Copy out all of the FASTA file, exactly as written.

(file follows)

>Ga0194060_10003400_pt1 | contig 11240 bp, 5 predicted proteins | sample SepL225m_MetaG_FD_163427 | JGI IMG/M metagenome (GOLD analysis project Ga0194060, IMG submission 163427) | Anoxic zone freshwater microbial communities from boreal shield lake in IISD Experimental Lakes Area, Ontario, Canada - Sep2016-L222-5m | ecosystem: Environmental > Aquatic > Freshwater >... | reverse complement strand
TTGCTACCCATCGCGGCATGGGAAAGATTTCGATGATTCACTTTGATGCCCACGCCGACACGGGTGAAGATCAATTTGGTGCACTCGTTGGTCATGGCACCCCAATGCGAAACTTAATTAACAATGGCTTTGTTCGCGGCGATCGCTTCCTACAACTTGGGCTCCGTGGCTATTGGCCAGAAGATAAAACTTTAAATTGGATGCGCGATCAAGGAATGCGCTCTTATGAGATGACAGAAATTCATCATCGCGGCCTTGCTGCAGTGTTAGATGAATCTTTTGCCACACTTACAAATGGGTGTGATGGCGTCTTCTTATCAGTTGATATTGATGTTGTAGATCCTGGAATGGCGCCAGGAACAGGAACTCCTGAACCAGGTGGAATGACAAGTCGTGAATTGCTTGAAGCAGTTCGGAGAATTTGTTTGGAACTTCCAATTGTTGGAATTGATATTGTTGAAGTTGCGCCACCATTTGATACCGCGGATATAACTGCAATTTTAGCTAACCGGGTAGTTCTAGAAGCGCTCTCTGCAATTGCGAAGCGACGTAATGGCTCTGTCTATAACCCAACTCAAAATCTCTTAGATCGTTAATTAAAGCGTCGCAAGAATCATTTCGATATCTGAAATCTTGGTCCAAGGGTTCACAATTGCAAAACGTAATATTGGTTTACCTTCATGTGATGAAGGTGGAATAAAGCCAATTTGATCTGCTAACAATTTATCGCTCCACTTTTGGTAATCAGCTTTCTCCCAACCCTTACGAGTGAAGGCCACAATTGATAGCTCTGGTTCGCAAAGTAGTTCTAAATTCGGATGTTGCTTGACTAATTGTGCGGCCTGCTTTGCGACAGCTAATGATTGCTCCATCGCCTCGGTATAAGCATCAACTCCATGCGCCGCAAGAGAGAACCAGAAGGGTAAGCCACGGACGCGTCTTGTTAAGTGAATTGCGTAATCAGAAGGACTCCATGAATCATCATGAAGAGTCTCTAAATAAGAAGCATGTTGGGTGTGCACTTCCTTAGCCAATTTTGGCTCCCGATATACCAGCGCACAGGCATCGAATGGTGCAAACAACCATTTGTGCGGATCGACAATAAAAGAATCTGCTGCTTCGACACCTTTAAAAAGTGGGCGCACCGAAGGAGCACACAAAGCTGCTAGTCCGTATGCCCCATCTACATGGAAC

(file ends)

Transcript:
>Ga0194060_10003400_pt1 | contig 11240 bp, 5 predicted proteins | sample SepL225m_MetaG_FD_163427 | JGI IMG/M metagenome (GOLD analysis project Ga0194060, IMG submission 163427) | Anoxic zone freshwater microbial communities from boreal shield lake in IISD Experimental Lakes Area, Ontario, Canada - Sep2016-L222-5m | ecosystem: Environmental > Aquatic > Freshwater >... | reverse complement strand
TTGCTACCCATCGCGGCATGGGAAAGATTTCGATGATTCACTTTGATGCCCACGCCGACACGGGTGAAGATCAATTTGGTGCACTCGTTGGTCATGGCACCCCAATGCGAAACTTAATTAACAATGGCTTTGTTCGCGGCGATCGCTTCCTACAACTTGGGCTCCGTGGCTATTGGCCAGAAGATAAAACTTTAAATTGGATGCGCGATCAAGGAATGCGCTCTTATGAGATGACAGAAATTCATCATCGCGGCCTTGCTGCAGTGTTAGATGAATCTTTTGCCACACTTACAAATGGGTGTGATGGCGTCTTCTTATCAGTTGATATTGATGTTGTAGATCCTGGAATGGCGCCAGGAACAGGAACTCCTGAACCAGGTGGAATGACAAGTCGTGAATTGCTTGAAGCAGTTCGGAGAATTTGTTTGGAACTTCCAATTGTTGGAATTGATATTGTTGAAGTTGCGCCACCATTTGATACCGCGGATATAACTGCAATTTTAGCTAACCGGGTAGTTCTAGAAGCGCTCTCTGCAATTGCGAAGCGACGTAATGGCTCTGTCTATAACCCAACTCAAAATCTCTTAGATCGTTAATTAAAGCGTCGCAAGAATCATTTCGATATCTGAAATCTTGGTCCAAGGGTTCACAATTGCAAAACGTAATATTGGTTTACCTTCATGTGATGAAGGTGGAATAAAGCCAATTTGATCTGCTAACAATTTATCGCTCCACTTTTGGTAATCAGCTTTCTCCCAACCCTTACGAGTGAAGGCCACAATTGATAGCTCTGGTTCGCAAAGTAGTTCTAAATTCGGATGTTGCTTGACTAATTGTGCGGCCTGCTTTGCGACAGCTAATGATTGCTCCATCGCCTCGGTATAAGCATCAACTCCATGCGCCGCAAGAGAGAACCAGAAGGGTAAGCCACGGACGCGTCTTGTTAAGTGAATTGCGTAATCAGAAGGACTCCATGAATCATCATGAAGAGTCTCTAAATAAGAAGCATGTTGGGTGTGCACTTCCTTAGCCAATTTTGGCTCCCGATATACCAGCGCACAGGCATCGAATGGTGCAAACAACCATTTGTGCGGATCGACAATAAAAGAATCTGCTGCTTCGACACCTTTAAAAAGTGGGCGCACCGAAGGAGCACACAAAGCTGCTAGTCCGTATGCCCCATCTACATGGAAC